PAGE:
Gavin, John

Gavin, John
(1932– )
   Actor John Gavin was born in Los Angeles. His mother was Hispanic, and this prompted him to major in Latin American history at Stanford University. He served in the Korean War as an air intelligence officer. Gavin went into pictures in 1956 and costarred in three important films in a row: Imitation of Life (1959), opposite Lana Turner; Alfred Hitchcock’s Psycho (1960), as the fiancé of a murder victim played by Janet Leigh; and as Julius Caesar in STANLEY KUBRICK’s SPARTACUS (1960).
   In Spartacus, Gracchus (Charles Laughton), a sly Roman senator, talks Caesar into allowing Spartacus and his slave army to leave Italy in the ships of Tigranes (HERBERT LOM) and his Cilician pirates; that is Gracchus’s way of getting rid of Spartacus and his army in an expeditious manner. Caesar balks at the notion of the Roman senate bargaining with criminals—but only momentarily. As Gracchus puts it, “If the criminal has what you want, you do business with him. ” Caesar’s silence clearly implies assent.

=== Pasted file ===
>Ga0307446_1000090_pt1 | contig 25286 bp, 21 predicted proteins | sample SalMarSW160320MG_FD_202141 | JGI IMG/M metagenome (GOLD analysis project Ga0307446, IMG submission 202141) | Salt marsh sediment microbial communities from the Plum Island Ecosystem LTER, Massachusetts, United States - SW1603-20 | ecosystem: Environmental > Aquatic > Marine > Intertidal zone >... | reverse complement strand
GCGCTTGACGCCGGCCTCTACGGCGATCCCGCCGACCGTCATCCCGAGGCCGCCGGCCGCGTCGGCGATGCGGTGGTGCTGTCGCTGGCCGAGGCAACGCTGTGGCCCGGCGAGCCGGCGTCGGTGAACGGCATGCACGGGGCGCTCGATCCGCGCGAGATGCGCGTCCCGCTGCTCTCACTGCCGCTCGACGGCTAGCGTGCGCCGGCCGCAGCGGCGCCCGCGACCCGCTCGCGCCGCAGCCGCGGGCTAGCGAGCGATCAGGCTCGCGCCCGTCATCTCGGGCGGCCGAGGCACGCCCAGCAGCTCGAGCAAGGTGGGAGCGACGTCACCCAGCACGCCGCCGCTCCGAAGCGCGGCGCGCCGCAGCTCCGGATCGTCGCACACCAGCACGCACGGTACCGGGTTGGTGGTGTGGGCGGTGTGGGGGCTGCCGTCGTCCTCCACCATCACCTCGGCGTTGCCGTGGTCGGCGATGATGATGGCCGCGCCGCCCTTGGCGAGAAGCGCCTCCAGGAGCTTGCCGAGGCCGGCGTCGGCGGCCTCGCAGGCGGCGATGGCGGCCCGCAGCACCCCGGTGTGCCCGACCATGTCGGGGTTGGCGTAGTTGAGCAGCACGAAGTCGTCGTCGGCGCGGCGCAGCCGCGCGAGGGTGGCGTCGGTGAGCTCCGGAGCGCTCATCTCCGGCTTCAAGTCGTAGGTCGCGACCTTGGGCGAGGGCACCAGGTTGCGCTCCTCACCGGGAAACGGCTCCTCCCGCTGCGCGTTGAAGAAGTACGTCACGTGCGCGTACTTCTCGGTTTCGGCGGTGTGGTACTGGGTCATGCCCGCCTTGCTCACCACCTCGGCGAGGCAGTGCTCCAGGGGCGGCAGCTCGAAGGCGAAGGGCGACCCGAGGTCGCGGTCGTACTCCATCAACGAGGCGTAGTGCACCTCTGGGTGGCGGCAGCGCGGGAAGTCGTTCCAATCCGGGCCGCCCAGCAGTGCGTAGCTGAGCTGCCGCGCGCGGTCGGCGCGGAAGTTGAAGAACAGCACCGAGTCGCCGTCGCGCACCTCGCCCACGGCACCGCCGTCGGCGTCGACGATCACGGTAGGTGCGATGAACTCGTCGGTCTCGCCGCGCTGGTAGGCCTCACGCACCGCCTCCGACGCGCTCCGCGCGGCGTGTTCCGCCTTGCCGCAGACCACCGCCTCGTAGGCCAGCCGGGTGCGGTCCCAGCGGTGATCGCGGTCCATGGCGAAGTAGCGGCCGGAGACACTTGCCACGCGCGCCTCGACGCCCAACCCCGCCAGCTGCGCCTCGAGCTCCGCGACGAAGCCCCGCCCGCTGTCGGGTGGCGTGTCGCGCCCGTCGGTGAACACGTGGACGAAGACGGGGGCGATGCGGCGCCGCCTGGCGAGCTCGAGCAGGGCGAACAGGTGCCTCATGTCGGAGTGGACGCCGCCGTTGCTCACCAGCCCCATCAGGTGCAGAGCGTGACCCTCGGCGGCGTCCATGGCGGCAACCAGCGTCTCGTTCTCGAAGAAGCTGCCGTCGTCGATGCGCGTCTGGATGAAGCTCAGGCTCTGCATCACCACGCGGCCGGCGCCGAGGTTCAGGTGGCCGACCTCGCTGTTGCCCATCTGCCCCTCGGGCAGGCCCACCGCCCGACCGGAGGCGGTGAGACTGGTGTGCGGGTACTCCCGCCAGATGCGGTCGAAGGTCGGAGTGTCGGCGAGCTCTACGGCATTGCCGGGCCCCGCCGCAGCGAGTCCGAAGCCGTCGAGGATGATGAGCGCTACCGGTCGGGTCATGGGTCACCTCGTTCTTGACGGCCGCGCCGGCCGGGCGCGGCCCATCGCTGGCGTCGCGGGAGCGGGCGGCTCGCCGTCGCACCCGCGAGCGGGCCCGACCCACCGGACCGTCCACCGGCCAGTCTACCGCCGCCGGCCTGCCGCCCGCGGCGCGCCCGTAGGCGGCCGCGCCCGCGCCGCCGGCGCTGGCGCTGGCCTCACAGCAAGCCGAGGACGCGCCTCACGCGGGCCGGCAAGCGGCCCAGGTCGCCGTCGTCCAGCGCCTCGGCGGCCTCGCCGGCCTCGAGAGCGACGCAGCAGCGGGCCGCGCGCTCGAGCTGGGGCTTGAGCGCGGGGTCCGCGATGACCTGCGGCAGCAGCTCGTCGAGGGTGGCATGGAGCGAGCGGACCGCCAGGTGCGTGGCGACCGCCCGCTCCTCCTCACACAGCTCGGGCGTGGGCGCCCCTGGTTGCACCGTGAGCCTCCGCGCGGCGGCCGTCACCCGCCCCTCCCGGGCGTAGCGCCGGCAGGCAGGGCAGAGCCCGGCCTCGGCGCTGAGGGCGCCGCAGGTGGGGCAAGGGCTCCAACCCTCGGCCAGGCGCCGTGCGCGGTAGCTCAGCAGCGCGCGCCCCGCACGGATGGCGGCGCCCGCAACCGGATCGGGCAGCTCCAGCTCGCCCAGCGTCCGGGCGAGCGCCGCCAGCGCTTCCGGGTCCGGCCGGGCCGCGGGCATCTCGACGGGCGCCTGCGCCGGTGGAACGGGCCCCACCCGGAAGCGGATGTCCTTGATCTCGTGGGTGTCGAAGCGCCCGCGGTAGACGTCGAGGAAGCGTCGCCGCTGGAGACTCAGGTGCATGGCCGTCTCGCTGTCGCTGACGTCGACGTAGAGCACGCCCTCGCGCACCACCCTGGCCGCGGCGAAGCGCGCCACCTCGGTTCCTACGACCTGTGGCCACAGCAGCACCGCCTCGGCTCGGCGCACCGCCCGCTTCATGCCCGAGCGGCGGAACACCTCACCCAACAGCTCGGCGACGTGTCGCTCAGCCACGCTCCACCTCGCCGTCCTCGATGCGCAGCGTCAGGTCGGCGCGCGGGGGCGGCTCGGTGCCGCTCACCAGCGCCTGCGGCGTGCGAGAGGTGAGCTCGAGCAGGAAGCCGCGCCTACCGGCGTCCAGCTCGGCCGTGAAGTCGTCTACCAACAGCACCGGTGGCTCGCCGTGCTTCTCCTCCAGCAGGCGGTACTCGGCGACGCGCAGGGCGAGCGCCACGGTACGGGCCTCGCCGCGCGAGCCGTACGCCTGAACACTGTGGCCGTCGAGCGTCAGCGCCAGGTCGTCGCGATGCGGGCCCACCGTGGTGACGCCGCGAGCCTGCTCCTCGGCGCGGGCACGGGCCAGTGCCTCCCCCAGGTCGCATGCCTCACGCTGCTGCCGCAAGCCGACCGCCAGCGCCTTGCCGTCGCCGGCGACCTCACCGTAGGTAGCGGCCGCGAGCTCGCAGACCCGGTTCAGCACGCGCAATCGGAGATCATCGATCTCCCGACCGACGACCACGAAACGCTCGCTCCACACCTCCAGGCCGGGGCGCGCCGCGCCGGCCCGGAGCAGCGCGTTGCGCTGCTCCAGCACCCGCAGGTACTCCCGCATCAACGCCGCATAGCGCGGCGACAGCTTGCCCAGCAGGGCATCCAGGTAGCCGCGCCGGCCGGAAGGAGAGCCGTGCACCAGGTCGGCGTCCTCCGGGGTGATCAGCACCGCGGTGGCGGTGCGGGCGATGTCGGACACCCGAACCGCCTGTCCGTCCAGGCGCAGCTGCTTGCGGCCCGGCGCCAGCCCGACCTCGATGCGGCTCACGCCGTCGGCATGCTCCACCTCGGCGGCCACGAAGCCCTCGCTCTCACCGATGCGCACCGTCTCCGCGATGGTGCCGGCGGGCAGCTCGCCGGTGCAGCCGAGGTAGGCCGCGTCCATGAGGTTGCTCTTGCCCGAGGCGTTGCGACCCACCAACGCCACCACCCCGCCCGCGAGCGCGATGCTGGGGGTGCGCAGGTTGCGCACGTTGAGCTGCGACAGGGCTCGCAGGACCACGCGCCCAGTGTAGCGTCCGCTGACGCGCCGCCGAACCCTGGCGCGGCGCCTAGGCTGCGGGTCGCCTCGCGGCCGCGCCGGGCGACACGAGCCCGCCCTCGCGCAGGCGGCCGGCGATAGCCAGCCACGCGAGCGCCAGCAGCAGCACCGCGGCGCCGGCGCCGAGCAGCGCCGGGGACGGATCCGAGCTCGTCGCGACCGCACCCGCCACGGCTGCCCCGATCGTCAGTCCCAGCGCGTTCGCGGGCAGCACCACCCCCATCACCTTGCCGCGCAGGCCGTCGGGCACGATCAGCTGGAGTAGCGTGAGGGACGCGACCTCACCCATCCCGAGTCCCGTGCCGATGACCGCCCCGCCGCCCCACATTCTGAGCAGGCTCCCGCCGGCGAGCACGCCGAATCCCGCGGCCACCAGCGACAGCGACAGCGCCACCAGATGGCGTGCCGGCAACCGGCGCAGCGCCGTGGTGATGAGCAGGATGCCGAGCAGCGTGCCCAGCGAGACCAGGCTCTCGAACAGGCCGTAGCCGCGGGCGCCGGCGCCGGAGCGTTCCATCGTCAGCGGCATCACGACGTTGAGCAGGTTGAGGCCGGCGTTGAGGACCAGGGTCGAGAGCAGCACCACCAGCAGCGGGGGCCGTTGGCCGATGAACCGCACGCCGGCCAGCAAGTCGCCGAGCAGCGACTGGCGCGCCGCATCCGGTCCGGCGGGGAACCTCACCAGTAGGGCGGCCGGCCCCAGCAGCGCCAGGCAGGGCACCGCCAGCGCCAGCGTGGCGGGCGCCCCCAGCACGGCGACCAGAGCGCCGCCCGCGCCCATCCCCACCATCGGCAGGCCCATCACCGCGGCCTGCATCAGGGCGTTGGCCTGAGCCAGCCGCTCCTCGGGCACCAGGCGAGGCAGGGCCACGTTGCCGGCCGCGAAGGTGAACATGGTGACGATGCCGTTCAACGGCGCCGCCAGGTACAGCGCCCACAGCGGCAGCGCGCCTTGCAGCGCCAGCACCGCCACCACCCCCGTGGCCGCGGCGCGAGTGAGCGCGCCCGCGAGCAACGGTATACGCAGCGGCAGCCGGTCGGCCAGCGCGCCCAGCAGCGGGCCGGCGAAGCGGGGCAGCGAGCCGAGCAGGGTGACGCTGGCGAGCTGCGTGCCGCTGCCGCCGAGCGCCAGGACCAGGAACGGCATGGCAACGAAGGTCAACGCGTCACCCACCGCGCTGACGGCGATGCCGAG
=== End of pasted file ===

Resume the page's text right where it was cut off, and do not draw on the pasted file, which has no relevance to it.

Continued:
Gavin continued in films through the 1970s. He starred in Romanoff and Juliet (1961) with PETER USTINOV (who also appeared in Spartacus), the author and director of the film; and he played opposite Julie Andrews in Thoroughly Modern Millie (1967). He was president of the Screen Actors Guild from 1971 to 1973.
   His interest in Latin American affairs continued over the years, and he served as an adviser to the Secretary General of the Organization of American States, 1961–1973; as a consultant on Latin-American affairs to the State Department; and finally as U. S. ambassador to Mexico, 1981–1986. He is married to actress Constance Towers.
   See also Laughton, Charles.

The Encyclopedia of Stanley Kubrick. . 2002.

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